How to Become an Industry Leader: 2 Bold Moves

This article is an excerpt from the Shortform book guide to "Your Next Five Moves" by Patrick Bet-David. Shortform has the world's best summaries and analyses of books you should be reading.

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Do you know how to become an industry leader? What skills and actions are required for your company to come out on top?

The ultimate step in the journey toward enduring business success is to position yourself as an industry leader. This requires two bold moves: (1) take down your huge competitors and (2) become skilled in high-stakes negotiations. Patrick Bet-David discusses these steps in his book Your Next Five Moves.

Read more to learn how to take these two steps.

How to Become an Industry Leader

The last step of your strategy for sustained success is making the business moves that position you as an industry leader. According to Bet-David, there are two bold steps you can take. Let’s discuss each.

Bold Move #1: Take Down Behemoth Competitors in Your Industry

Though this is a risky move that’s not for every company, you can try to take on the behemoth competitor in your industry, writes Bet-David. This is possible because behemoths, once they’ve grown powerful and complacent, lose agility and the willingness to work hard and take risks.

(Shortform note: Another reason behemoth companies might lose agility is because they’ve fallen out of touch with the customer. Because they’ve been around a long time and have achieved sustained success, they might not be paying enough attention to changing customer needs and trends and can lose out to smaller, more customer-oriented companies.)

To learn how to become an industry leader, you first have to know how to take down a behemoth using the following tactics:

Tactic #1: Take Down the Behemoth Gradually

Take the behemoth down gradually by committing to incremental growth, insists Bet-David. While you quietly strengthen your company, the behemoth will be resting on its laurels, unaware of your progress. This complacency allows you to emerge as a surprise competitor and conquer.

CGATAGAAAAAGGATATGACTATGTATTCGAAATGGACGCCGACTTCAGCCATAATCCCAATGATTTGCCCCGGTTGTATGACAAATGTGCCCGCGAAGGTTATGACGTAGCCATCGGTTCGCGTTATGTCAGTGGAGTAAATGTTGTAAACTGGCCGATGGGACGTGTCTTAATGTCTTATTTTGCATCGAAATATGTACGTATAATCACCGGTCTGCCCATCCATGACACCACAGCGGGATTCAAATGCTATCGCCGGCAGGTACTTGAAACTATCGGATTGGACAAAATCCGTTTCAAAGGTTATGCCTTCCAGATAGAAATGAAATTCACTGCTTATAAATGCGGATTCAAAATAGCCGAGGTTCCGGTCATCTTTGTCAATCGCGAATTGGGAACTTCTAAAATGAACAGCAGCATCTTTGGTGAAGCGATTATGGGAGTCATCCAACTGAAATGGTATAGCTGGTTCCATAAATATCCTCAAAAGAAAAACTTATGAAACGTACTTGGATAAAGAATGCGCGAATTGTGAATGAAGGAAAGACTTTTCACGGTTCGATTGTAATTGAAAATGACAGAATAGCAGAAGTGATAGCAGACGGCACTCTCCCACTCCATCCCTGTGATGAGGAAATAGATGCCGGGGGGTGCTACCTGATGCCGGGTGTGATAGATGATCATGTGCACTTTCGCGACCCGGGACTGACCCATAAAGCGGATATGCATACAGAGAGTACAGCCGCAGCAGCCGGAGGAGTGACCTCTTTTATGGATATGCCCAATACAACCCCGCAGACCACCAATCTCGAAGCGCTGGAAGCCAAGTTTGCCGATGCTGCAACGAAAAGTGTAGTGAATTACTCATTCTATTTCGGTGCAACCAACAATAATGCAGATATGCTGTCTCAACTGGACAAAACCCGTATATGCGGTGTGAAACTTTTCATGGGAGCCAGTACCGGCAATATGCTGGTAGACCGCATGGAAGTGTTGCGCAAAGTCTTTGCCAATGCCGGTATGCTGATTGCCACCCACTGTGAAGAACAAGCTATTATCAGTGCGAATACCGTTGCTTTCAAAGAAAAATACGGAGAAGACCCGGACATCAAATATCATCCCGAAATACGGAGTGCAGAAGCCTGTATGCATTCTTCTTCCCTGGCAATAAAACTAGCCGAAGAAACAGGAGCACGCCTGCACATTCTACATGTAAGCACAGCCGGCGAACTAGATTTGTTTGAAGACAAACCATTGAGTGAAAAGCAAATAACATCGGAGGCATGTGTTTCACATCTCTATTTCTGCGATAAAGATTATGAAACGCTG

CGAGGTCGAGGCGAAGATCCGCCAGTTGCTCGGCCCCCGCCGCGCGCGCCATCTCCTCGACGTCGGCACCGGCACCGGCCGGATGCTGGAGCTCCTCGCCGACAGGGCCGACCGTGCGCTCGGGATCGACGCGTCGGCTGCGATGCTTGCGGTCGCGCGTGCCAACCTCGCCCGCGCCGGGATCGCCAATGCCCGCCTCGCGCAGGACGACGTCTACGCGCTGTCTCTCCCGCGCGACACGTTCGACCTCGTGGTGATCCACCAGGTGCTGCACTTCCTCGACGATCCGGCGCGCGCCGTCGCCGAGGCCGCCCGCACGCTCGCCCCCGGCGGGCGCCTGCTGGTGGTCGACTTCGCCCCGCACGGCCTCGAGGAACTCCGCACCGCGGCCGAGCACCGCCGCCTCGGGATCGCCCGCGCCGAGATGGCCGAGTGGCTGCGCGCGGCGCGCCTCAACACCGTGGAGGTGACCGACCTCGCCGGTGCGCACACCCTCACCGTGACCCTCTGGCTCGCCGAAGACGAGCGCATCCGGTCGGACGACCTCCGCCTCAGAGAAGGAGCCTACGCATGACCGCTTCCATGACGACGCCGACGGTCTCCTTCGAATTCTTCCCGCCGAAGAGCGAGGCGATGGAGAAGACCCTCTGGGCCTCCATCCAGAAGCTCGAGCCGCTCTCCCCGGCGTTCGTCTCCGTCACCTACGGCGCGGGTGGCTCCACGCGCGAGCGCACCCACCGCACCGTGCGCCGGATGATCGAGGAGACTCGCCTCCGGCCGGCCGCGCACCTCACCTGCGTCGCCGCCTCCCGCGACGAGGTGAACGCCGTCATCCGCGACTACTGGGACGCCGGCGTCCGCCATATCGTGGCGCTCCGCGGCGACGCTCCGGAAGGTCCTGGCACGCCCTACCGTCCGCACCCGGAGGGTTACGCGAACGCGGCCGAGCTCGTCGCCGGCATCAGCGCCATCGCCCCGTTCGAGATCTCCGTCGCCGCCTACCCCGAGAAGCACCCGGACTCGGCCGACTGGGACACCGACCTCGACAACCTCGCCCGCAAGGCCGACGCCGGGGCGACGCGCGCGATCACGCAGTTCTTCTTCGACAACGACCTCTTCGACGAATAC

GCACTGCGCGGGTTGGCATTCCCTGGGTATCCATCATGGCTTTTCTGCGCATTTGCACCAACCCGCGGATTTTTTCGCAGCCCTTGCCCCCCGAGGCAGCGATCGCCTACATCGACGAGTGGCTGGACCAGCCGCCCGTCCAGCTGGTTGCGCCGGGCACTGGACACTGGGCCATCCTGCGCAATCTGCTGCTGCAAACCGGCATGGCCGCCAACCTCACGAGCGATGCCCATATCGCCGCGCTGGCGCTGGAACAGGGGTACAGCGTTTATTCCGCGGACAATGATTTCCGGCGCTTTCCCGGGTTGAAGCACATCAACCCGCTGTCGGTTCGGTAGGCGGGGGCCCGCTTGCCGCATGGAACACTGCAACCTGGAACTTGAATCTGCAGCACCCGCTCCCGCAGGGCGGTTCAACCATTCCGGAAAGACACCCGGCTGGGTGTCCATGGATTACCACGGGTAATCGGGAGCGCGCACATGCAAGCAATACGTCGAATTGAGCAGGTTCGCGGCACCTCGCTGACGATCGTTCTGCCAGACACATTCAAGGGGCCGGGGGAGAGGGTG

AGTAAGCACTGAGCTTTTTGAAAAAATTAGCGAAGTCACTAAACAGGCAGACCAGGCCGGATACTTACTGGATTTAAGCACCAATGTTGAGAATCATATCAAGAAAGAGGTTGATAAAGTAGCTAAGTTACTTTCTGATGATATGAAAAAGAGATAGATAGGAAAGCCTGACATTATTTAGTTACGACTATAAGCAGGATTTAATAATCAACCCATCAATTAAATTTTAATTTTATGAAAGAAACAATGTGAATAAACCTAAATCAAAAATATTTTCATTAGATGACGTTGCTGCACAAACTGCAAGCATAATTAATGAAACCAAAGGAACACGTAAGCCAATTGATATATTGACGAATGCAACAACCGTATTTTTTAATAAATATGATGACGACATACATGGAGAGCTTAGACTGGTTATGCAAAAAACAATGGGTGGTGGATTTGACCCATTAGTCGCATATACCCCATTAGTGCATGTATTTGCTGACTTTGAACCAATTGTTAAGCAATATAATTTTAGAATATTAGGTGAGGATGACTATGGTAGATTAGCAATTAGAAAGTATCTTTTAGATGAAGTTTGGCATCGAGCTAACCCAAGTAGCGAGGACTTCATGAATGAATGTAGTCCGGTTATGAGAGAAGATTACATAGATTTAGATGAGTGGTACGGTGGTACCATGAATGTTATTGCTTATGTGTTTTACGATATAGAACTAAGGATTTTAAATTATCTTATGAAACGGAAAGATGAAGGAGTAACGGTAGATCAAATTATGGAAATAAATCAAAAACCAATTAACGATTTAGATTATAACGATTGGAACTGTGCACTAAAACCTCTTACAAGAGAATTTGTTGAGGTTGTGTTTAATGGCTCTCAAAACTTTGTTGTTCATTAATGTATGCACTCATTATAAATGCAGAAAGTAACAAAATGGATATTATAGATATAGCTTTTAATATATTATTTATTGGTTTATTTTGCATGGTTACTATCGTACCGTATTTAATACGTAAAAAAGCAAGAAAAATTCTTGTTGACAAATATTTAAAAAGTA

(Shortform note: Bet-David suggests that small companies grow incrementally to take down their large competitors, but he doesn’t specify what sort of growth companies should try to achieve. Small companies might grow competitively by committing to superior customer service. Their small size allows them to have more personal interactions with their customers, which boosts customer satisfaction and competitiveness.)

Tactic #2: Tell Your Story Effectively

When you take on the behemoth, you’ll be prone to unflattering media coverage and slander because you’re doing something bold, warns Bet-David. To counter negative rumors, share your story through social media, as this is a direct path from you to followers. When doing this, be honest, vulnerable, and consistent: Reveal mistakes you’ve made, solicit input from followers, and share content on a regular basis, so followers know when to expect it. 

(Shortform note: To tell your story effectively, consider using a time-tested storytelling formula, as Donald Miller proposes in Building a StoryBrand. Miller’s storytelling formula is specifically designed for marketing efforts, but it can also be applied to tell the company’s narrative. In the formula, you first describe your company’s desire, then the problem hindering you from achieving the desire, and finally how you followed a plan to avoid disaster and find success.)

Bold Move #2: Negotiate for Sustained Success

According to Bet-David, to become an industry leader, you’ll need to become comfortable negotiating high-stakes deals with partners, vendors, and competitors.